Considered as a detective novel…the problem isn’t that Bach is terrible at his job. He unravels the clues quickly enough. If he is not as careful as he should be, neither were his role models. It’s more that Smith and her compatriots have chosen a pretty baroque path to their goals for reasons that, when explained, were not as convincing to this reader as they could have been. Granting that the faction in question has already been established as a conclave of eccentrics, surely there was a better way?
But at least there’s Sherlock, smarter than his owner credits and even more determined than Bach. Bach may be but a pawn in a deadly game, but his faithful dog is at least a knight.
1: As previously discussed, the Eight Worlds was one of Varley’s two main settings in the 1970s (the other being the Anna-Louise Bach stories ). Set long after alien invaders took the Earth for their own, the Eight Worlds stories were set in an era of comparative peace and prosperity. In this version of the Eight Worlds, large scale conflict was unknown (if only because nobody wanted the Invaders to notice humans a second time), the Gini Coefficient was low, and technology allowed most people to live the lives they wanted.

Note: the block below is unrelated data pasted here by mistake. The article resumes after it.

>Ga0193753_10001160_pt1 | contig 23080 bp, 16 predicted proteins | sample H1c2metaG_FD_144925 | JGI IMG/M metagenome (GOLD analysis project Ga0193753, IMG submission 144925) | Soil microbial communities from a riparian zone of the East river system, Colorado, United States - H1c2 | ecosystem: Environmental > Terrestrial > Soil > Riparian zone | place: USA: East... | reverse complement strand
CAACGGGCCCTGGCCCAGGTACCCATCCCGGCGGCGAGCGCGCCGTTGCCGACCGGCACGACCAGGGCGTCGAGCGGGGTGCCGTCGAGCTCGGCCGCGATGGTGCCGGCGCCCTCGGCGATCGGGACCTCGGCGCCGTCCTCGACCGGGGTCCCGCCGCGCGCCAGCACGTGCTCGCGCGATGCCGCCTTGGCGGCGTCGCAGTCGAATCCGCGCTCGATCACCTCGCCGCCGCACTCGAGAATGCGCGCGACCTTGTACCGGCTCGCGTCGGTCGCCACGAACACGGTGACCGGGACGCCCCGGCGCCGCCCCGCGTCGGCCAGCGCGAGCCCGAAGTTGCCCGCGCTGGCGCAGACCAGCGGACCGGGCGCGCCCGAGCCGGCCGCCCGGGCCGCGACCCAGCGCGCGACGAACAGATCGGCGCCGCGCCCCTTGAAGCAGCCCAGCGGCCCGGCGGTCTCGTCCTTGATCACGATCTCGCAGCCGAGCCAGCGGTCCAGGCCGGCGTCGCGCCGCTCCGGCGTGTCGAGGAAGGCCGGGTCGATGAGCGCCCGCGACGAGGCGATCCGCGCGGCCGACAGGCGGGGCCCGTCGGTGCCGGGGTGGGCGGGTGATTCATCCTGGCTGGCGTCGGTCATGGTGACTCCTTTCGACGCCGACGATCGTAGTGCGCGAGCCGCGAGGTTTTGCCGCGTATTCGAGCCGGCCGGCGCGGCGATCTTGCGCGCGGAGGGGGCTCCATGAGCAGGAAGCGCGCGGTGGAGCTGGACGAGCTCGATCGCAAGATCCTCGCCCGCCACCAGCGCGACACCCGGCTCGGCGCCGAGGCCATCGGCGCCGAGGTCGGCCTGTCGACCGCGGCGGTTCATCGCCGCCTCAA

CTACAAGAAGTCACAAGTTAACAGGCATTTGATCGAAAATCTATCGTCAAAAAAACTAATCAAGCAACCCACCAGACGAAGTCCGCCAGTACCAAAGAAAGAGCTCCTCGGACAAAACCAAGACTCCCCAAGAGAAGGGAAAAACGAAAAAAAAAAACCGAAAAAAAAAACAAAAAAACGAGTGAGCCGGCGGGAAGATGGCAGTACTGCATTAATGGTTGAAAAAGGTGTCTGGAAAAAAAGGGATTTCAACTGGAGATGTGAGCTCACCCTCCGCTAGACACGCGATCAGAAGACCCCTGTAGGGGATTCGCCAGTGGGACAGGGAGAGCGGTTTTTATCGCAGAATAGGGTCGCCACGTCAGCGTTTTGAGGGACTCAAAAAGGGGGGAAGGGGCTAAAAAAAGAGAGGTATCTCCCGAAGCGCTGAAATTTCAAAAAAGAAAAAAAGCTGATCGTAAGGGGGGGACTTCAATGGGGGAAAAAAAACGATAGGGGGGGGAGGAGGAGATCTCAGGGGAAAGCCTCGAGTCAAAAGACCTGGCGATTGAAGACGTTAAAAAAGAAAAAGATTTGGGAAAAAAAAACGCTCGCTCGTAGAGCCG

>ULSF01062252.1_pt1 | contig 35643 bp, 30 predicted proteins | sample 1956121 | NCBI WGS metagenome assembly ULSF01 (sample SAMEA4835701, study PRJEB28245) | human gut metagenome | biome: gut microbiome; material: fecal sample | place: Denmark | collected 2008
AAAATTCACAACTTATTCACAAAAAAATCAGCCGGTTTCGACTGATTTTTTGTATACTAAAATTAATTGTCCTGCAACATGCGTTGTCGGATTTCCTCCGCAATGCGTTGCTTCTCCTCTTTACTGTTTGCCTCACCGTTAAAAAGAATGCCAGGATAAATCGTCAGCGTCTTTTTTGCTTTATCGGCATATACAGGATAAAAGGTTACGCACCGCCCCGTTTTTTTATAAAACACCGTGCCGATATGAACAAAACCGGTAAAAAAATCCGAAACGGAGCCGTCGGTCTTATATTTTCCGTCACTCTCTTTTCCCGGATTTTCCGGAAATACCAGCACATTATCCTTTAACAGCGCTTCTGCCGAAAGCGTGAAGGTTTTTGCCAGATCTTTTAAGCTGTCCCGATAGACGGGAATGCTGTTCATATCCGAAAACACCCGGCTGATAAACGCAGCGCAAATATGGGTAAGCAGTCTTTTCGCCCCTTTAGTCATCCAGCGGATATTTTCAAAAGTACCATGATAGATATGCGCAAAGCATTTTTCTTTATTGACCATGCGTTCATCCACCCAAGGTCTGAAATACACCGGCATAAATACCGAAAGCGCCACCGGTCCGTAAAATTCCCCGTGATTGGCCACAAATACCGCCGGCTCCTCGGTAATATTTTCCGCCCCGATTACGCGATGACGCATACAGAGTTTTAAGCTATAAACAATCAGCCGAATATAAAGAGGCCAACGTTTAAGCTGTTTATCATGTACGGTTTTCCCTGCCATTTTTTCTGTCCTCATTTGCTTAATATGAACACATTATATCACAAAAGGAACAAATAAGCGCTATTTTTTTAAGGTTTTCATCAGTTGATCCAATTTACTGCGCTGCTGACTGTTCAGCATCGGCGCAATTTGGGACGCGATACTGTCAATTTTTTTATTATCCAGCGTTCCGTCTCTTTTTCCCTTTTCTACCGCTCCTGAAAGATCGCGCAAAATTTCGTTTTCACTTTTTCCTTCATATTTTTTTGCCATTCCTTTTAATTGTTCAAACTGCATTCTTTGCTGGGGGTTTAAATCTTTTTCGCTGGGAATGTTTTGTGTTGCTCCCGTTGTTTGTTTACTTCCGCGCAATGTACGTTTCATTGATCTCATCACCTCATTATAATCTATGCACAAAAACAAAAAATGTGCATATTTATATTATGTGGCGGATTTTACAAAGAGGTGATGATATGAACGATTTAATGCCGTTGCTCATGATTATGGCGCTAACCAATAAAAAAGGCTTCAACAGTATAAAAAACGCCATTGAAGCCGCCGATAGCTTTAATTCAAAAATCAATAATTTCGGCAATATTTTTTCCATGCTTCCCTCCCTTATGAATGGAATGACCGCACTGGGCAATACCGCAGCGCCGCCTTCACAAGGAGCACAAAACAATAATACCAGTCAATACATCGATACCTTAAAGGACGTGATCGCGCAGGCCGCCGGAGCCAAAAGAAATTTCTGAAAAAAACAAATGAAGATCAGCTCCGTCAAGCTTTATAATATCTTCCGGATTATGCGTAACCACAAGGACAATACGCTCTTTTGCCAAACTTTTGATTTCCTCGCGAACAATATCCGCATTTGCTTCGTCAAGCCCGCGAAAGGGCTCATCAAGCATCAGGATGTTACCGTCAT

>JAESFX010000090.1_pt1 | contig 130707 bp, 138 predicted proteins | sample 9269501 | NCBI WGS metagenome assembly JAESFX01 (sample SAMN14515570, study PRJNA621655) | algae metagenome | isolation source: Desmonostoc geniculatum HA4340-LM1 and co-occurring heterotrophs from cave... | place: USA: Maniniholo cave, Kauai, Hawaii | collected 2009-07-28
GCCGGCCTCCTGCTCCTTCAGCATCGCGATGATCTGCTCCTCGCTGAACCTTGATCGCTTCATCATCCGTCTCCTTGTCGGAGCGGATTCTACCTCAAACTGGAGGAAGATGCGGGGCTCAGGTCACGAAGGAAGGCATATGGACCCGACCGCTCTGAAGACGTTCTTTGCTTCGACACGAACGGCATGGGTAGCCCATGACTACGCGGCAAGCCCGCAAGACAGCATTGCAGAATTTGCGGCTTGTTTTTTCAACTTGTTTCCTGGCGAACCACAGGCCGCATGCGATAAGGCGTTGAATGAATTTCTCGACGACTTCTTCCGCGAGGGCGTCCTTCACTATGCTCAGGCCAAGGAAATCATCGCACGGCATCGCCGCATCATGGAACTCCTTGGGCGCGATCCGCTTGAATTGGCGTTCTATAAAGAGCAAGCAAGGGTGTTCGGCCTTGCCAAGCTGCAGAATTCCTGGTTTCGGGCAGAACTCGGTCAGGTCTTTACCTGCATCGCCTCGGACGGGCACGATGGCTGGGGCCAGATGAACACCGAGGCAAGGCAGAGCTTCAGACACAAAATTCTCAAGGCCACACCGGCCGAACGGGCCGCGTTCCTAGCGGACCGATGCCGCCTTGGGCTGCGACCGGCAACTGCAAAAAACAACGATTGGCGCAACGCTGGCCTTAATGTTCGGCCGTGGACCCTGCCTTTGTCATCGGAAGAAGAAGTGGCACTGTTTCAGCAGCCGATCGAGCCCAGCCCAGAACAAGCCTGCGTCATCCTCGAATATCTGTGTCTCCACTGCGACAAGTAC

Eight Worlds, version one, began with 1974’s Picnic on Nearside and ended with 1980’s Beatnik Bayou. Between 1980 and 1992, Varley focused on other projects and other settings. When he came back to the Eight Worlds, he included a disclaimer warning readers he wasn’t going to bind himself to previously established chronology. Readers of the happy-go-lucky sort won’t be bothered by the inconsistencies between the Eight Worlds as they were depicted in the 1980s. Other readers, inexplicably determined to invest more effort into caring about continuity than was invested by the stories’ author, may want to think of the Metal Trilogy as its own setting, one that has many elements in common with the original Eight Worlds.